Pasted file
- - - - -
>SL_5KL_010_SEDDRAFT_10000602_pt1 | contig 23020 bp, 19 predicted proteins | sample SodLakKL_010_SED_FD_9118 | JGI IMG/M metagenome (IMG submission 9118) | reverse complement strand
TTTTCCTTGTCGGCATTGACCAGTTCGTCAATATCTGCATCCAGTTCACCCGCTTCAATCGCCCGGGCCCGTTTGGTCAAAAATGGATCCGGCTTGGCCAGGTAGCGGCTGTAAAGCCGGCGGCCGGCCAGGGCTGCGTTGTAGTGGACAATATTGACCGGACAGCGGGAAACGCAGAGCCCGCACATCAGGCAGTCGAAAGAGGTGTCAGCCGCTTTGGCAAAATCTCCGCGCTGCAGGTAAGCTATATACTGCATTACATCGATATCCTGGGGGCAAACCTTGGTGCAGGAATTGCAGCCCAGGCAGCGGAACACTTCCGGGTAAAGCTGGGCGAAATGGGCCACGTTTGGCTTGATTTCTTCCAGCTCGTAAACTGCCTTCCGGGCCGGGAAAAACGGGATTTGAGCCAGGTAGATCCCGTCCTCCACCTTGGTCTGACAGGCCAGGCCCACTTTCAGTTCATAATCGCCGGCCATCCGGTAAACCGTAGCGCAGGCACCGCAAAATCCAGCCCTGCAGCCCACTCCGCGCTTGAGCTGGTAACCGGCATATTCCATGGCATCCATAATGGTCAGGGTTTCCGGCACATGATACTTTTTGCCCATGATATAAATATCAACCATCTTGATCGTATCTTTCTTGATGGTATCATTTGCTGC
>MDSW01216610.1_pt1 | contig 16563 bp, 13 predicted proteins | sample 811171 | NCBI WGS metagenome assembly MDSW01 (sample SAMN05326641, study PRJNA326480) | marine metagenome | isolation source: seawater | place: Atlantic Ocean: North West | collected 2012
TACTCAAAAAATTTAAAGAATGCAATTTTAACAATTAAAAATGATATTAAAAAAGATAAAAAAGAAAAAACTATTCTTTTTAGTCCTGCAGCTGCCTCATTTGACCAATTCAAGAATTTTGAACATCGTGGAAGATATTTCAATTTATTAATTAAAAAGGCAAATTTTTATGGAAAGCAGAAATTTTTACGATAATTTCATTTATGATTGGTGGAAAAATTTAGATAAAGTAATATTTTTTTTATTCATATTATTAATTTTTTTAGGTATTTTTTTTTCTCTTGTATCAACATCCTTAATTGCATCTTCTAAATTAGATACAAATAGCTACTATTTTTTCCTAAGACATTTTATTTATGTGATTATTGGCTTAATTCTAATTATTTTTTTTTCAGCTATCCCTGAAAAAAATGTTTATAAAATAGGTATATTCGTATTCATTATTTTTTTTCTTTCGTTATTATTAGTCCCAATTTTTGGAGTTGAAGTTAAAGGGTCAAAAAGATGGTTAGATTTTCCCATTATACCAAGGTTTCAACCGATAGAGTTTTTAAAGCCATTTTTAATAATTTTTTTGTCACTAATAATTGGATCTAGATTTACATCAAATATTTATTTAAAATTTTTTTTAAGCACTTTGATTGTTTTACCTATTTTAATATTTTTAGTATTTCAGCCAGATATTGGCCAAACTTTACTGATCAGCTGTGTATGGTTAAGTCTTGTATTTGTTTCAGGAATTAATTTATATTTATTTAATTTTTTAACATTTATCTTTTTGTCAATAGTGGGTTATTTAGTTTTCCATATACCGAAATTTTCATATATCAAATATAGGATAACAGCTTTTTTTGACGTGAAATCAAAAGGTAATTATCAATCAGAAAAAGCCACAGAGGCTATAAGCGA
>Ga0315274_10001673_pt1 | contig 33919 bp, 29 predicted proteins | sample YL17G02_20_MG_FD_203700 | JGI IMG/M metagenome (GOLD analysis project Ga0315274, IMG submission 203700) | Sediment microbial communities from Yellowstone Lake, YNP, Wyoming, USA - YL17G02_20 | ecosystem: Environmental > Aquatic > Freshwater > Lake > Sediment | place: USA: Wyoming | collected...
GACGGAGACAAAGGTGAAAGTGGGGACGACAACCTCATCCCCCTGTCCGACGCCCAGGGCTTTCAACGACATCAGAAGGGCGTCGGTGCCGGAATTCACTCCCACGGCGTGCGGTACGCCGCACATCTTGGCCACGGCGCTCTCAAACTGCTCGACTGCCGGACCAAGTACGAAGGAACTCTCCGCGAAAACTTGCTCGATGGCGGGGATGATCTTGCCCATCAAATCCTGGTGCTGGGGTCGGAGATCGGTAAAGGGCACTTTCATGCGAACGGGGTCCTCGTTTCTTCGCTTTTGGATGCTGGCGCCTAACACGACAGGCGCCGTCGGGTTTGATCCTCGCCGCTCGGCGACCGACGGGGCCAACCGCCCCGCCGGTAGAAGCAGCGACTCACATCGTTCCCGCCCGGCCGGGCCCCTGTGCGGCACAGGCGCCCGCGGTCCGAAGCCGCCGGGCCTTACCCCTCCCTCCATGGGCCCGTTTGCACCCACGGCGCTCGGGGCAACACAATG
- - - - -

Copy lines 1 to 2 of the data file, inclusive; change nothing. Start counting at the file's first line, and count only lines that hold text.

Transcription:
>SL_5KL_010_SEDDRAFT_10000602_pt1 | contig 23020 bp, 19 predicted proteins | sample SodLakKL_010_SED_FD_9118 | JGI IMG/M metagenome (IMG submission 9118) | reverse complement strand
TTTTCCTTGTCGGCATTGACCAGTTCGTCAATATCTGCATCCAGTTCACCCGCTTCAATCGCCCGGGCCCGTTTGGTCAAAAATGGATCCGGCTTGGCCAGGTAGCGGCTGTAAAGCCGGCGGCCGGCCAGGGCTGCGTTGTAGTGGACAATATTGACCGGACAGCGGGAAACGCAGAGCCCGCACATCAGGCAGTCGAAAGAGGTGTCAGCCGCTTTGGCAAAATCTCCGCGCTGCAGGTAAGCTATATACTGCATTACATCGATATCCTGGGGGCAAACCTTGGTGCAGGAATTGCAGCCCAGGCAGCGGAACACTTCCGGGTAAAGCTGGGCGAAATGGGCCACGTTTGGCTTGATTTCTTCCAGCTCGTAAACTGCCTTCCGGGCCGGGAAAAACGGGATTTGAGCCAGGTAGATCCCGTCCTCCACCTTGGTCTGACAGGCCAGGCCCACTTTCAGTTCATAATCGCCGGCCATCCGGTAAACCGTAGCGCAGGCACCGCAAAATCCAGCCCTGCAGCCCACTCCGCGCTTGAGCTGGTAACCGGCATATTCCATGGCATCCATAATGGTCAGGGTTTCCGGCACATGATACTTTTTGCCCATGATATAAATATCAACCATCTTGATCGTATCTTTCTTGATGGTATCATTTGCTGC